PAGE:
Lessons

These robust, ready-to-use classroom lessons offer breadth and depth, spanning essential social justice topics and reinforcing critical social emotional learning skills.

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“Teaching Tolerance provides me with the means to promote social justice, challenge bias, and engage students in discussions about diversity that would perhaps not happen otherwise.”

Grade Level
Social Justice Domain
Subject
Topic

490 Lessons

Visualizing School Equity

We often teach our students that school segregation ended with Brown v. Board of Education, but the reality is not quite that simple. While schools today are not segregated by law, segregated housing patterns and unequal funding systems have concentrated students of color into underfunded, under-equipped institutions that some critics call “apartheid schools.”
Grade Level
Topic
Subject
Reading & Language Arts
Social Studies
Civics
Economics
Social Justice Domain
July 6, 2009

The Real Monopoly: America's Racial Wealth Divide

Fifty-plus years after the end of legal segregation, individual African Americans have achieved amazing successes – including Barack Obama’s election as president. However, the black community as a whole remains under great stress. African Americans are overrepresented in prisons, underrepresented in college, and make less money, on average, than white counterparts in similar positions. How did this happen? As Obama pointed out in his groundbreaking 2008 speech on race, African Americans have historically been shut out of a number of paths to wealth, including membership in labor unions, access to FHA mortgages, jobs in civil service, and education in well-equipped schools. Other communities of color have faced similar obstacles – leading to a racial wealth gap that has made white people, on average, wealthier than people of color.In this lesson, students will get a glimpse of the long-term economic effects of race-based policies that have limited the economic opportunities of African Americans, Native Americans, and other communities of color.
Grade Level
Subject
Social Studies
Civics
Economics
Social Justice Domain
July 6, 2009

A Nation of Immigrants?

Barack Obama ran for President in 2008. He won, became the 44th President of the United States and served two terms. In this lesson, students will analyze some of Obama's comments about immigrants. Students will also examine their history textbooks to see how the books shape America's view of the immigrant narrative. In the speech, then-Senator Obama made in Philadelphia on March 18, 2008, he said of white Americans, “Their experience is the immigrant experience – as far as they're concerned, no one has handed them anything." Obama's observation points to a complex reality of American culture: The classic immigrant story — of overcoming hardship, working hard and succeeding — is often invoked by white people who recognize the migrant story in their own history. Despite that, many still reject new immigrants to this country.
Grade Level
Subject
Reading & Language Arts
Social Studies
Civics
ELL / ESL
Social Justice Domain
July 6, 2009

Rev. Joseph Lowery: What Makes a Civil Rights Leader?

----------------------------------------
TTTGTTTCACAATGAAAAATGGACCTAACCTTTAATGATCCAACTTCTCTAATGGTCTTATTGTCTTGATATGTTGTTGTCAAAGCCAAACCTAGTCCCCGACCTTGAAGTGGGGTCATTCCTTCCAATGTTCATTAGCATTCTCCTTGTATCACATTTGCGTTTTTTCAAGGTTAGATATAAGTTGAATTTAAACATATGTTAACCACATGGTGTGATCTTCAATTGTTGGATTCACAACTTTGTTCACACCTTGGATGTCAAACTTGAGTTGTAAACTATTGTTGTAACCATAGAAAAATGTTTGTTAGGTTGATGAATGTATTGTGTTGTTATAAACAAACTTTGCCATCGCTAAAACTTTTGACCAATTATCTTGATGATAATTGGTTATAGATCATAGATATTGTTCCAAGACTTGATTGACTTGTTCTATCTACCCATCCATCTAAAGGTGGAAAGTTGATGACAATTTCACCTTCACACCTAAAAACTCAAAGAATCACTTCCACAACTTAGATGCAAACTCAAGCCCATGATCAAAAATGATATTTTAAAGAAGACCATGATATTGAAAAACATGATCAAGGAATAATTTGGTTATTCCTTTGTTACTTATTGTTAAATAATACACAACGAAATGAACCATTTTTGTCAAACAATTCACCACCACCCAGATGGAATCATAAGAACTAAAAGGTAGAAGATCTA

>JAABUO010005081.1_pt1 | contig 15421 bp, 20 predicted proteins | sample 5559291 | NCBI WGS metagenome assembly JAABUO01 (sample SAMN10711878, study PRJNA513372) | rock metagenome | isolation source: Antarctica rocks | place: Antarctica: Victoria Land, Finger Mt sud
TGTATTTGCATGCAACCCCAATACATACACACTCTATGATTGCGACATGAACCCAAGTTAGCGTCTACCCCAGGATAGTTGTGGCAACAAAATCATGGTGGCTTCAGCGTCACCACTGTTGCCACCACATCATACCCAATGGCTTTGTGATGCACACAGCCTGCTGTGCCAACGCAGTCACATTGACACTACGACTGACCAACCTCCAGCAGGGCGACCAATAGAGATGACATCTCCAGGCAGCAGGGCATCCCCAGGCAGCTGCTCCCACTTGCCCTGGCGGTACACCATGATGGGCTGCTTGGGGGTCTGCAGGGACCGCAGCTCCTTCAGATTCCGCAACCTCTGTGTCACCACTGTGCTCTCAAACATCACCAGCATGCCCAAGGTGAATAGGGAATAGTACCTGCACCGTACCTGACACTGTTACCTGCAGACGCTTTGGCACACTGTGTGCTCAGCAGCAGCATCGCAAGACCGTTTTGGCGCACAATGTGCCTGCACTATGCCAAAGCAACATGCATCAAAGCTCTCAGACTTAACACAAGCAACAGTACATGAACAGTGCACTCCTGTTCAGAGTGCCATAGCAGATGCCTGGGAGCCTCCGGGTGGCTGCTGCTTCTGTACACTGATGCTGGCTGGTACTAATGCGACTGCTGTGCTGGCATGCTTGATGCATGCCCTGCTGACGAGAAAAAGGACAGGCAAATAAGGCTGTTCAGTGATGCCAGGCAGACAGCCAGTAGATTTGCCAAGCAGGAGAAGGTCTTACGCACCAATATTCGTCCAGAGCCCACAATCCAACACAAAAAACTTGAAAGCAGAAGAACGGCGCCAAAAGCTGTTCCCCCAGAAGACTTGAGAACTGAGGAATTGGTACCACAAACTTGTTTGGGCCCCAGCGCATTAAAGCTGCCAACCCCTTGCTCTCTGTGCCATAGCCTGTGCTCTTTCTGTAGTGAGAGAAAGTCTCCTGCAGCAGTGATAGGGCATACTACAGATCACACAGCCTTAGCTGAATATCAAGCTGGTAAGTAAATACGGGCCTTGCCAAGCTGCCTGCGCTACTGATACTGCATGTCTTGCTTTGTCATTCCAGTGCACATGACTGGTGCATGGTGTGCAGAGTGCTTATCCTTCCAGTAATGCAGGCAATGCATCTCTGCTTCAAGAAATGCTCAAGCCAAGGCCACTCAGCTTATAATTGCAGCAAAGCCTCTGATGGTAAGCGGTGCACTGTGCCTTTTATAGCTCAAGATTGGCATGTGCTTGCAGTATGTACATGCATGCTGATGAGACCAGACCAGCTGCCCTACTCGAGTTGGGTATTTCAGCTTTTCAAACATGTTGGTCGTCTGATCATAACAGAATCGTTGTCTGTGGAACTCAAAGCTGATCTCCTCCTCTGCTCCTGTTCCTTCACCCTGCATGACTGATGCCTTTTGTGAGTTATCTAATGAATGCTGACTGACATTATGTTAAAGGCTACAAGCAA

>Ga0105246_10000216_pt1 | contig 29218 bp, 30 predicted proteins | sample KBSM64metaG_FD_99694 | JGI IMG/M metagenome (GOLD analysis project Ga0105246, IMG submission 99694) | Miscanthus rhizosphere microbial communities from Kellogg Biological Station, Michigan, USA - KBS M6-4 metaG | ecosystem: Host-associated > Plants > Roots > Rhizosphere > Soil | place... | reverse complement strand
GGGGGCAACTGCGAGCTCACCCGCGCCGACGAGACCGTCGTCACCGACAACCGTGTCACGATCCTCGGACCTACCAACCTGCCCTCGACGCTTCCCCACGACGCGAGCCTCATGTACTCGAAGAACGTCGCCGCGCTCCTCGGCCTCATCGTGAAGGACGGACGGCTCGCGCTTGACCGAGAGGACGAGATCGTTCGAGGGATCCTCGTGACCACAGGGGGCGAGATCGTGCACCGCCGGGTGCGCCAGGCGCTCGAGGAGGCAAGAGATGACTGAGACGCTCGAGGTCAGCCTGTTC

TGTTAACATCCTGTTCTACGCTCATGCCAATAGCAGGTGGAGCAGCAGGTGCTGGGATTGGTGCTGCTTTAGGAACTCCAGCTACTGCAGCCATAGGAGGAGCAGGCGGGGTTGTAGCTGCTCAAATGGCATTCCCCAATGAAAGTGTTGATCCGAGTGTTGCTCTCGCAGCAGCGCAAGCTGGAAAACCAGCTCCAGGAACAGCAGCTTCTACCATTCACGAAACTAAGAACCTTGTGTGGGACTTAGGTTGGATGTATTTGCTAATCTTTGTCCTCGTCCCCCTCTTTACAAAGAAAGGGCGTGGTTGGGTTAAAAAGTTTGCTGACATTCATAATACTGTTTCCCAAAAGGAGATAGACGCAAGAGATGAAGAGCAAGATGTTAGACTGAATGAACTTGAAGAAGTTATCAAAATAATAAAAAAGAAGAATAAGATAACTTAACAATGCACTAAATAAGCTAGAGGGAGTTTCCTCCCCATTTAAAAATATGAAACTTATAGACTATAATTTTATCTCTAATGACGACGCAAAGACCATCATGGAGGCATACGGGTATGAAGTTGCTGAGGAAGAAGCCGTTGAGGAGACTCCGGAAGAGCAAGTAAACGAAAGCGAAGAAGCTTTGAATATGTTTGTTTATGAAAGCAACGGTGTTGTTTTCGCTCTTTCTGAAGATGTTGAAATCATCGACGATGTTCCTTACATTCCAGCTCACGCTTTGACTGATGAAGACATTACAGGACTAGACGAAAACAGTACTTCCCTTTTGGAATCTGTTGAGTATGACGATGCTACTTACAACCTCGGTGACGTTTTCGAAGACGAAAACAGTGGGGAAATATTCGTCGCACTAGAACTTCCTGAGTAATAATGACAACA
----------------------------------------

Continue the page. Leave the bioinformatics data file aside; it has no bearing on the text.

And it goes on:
Rev. Joseph Lowery, who delivered the benediction at the first inauguration of President Barack Obama in 2009, also marched alongside Martin Luther King, Jr. in the Civil Rights Movement. He was among the many activists who cleared the way for the election of the first African-American president. There is no question that Lowery was a key figure in the Civil Rights Movement. Yet when he started his career, there was no job description for “civil rights leader.” Martin Luther King, Jr., Lowery, and others in the movement created the role of the non-violent American political leader almost from scratch, using only a handful of precedents and role models as their guide. This lesson is designed to inspire students to think about what makes a civil rights leader—and to think about how they can become the social justice leaders of their own generation.
Grade Level
Subject
Social Studies
History
Social Justice Domain
July 6, 2009

Inaugural Prayers in History

In this lesson, students will discuss the diversity of clergy members who spoke or prayed at inaugurations since 1937. As Donald R. Kennon, Chief Historian of United States Capitol Historical Society in 2005, noted, "the role of clergy in our inaugural ceremonies is a recent development that began in 1933, when Franklin Roosevelt had a minister to give a benediction, and then his following inauguration had an invocation and a benediction. And it has involved Catholic priests. It has involved Protestant ministers. It's involved Jewish rabbis. So there has been a little bit more diversity. … [But we should remember that] religion supports the government. The government doesn't necessarily support or favor any specific religion…" Students will discuss: Is Kennon right? When a President-elect invites someone to pray at an inauguration, does that represent an endorsement of a particular religious view? Is it an expression that some views are legitimate and others are not? Who has not been represented at the inauguration?
Grade Level
Subject
Reading & Language Arts
Social Studies
Civics
History
Social Justice Domain
July 6, 2009
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Welcome to Learning for Justice—Formerly Teaching Tolerance!

Our work has evolved in the last 30 years, from reducing prejudice to tackling systemic injustice. So we’ve chosen a new name that better reflects that evolution: Learning for Justice.

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